These are golden keywords that we will pass through further analysis a little later on in the keyword research process.
Secondly, make note of any phrase that is driving a significant volume of traffic to their site.
Try SEMRush for yourself by entering a website address (such as your own blog) into the following box:
A range of keyword research tools will take a single keyword phrase – typically known as a “seed keyword” – and then expand this out into hundreds of closely-related phrases. Your only task is coming up with these initial seed keywords.
Of course, when you’ve chosen your niche you should find it reasonably easy to brainstorm such a list.
For example, if we were setting up a cookery blog we might opt for seed keywords like “cheap recipes” or “baking bread”. In a very short space of time we could probably brainstorm a list of some 20+ seed keywords, each of which could then be turned into several hundred additional opportunities.
Spend some time coming up with your seed keyword list now. We can then start to expand this list using a number of strategies…
Keyword Research Tools
When it comes to finding suitable keywords for your project there are dozens keyword research tools that can help to expand a short initial list into hundreds of potential targets.
The process is relatively simple; you simply enter a “seed” keyword and the keyword research tool finds dozens of closely related phrases at the click of a button.
Each authority site owner has their preference, but having tested dozens of options myself my recommendation is KWFinder.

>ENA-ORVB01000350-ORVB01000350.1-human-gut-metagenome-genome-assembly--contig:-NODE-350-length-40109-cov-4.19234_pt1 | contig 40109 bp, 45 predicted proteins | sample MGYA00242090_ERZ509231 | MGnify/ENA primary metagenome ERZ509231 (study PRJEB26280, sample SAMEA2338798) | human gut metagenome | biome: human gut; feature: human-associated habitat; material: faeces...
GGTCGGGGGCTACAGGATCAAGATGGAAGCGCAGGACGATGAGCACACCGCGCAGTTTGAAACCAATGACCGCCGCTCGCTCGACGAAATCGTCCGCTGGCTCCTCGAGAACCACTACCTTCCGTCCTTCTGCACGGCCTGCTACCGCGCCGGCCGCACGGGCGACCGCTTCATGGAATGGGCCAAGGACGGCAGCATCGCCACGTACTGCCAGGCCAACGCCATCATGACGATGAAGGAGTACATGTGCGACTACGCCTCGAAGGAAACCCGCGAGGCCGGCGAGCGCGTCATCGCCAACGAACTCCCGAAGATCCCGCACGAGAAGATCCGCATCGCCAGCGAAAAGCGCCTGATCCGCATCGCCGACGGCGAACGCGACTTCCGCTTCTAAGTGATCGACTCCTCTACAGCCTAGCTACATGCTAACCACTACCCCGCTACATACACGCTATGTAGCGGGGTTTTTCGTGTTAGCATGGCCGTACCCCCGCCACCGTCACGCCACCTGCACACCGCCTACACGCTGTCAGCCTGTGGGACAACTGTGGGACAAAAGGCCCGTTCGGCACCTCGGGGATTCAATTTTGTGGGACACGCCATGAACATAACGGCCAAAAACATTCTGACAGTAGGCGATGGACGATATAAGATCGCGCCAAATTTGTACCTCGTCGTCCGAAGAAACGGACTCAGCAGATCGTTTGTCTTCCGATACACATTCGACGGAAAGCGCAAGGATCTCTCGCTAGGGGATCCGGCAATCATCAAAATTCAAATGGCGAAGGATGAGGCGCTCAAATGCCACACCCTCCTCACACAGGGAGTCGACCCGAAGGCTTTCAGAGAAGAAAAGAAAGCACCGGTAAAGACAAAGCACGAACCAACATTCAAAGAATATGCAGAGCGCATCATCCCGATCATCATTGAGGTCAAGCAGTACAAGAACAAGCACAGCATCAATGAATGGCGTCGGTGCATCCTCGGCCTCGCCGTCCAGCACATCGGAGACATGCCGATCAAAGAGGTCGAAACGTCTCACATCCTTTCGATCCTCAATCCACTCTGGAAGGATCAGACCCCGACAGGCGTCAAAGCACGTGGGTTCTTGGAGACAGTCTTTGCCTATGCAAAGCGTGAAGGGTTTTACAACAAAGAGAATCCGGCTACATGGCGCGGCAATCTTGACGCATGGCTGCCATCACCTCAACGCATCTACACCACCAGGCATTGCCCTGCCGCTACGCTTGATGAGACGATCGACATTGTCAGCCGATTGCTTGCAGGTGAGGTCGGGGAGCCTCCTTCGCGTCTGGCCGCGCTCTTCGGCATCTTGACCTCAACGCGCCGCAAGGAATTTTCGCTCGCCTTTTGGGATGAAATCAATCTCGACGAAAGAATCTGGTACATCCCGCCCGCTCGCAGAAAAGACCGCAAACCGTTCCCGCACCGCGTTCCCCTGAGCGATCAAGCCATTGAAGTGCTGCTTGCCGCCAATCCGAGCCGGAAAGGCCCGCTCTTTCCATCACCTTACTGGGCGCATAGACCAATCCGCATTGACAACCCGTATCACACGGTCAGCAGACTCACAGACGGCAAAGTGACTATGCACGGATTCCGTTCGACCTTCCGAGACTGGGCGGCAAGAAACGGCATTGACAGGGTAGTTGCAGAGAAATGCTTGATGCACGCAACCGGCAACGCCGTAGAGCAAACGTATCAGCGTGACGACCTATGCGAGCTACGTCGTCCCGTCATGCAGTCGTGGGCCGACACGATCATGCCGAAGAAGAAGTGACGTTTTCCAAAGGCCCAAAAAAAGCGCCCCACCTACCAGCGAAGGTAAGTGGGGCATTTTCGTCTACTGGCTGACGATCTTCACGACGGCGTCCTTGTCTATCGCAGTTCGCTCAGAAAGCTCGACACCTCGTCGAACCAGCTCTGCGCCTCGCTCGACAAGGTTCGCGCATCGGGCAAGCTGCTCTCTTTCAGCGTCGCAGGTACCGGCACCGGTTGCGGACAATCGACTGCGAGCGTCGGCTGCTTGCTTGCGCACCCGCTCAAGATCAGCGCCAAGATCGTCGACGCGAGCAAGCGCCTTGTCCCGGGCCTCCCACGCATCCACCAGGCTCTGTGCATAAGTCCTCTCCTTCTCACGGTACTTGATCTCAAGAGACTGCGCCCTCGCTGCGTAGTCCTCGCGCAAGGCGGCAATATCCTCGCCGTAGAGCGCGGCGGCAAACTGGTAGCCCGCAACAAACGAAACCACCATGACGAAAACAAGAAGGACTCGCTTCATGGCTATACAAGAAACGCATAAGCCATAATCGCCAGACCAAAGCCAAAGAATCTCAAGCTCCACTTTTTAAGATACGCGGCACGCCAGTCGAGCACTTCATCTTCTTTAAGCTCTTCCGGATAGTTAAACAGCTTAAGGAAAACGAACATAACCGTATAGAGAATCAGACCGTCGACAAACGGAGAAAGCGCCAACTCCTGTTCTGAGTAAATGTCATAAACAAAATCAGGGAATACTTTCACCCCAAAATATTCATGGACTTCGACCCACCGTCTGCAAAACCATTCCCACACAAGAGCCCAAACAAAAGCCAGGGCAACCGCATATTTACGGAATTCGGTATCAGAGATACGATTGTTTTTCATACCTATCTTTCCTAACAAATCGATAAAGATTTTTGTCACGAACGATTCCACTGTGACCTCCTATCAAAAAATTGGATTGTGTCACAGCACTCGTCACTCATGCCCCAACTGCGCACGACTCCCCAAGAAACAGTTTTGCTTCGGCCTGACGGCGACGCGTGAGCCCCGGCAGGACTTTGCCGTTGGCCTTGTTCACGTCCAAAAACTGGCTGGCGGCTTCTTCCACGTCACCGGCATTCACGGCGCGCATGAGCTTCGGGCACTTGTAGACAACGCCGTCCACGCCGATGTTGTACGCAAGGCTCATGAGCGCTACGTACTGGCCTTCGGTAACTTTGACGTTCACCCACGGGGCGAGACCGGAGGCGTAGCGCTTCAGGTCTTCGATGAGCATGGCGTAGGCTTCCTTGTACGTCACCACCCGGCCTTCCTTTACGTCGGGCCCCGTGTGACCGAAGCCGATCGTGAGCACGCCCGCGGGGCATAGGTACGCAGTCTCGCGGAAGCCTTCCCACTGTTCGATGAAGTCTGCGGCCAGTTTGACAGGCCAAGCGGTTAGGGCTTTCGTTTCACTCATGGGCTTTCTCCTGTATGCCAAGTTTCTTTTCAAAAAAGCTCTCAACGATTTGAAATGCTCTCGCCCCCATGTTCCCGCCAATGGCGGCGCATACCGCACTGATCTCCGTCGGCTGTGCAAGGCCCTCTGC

I’ve found it offers the perfect compromise between price and features. This tool works fast and makes analyzing keyword opportunities simplicity itself (a topic we’ll cover in a few minutes).
As my go-to keyword research tool of choice it’s what we’ll be using when assessing keywords in this course.
Have you ever started to type a search term into Google only for it to “guess” what you’re trying to search for?
That feature is known as “autosuggest”.
It works by recording what random searchers enter, and then suggesting these to other users. The more frequently a phrase is searched for, the more likely it is to appear here in the autosuggest results.
This means that starting to type one of your seed keywords, then paying attention to what other suggestions Google makes can be another great way to expand out your seed keyword list.
Of course, it’s not really realistic to sit there tapping keywords into Google then making a note of all the various options offered up; such a process would take an unreasonable amount of time. Instead, a better option is to use one or more tools that do this work for. You simply enter your seed keywords and they spit out all the suggestions found.
There are three great options for finding such keyword phrases:
We’ve already mentioned KW Finder as my favorite keyword research tool.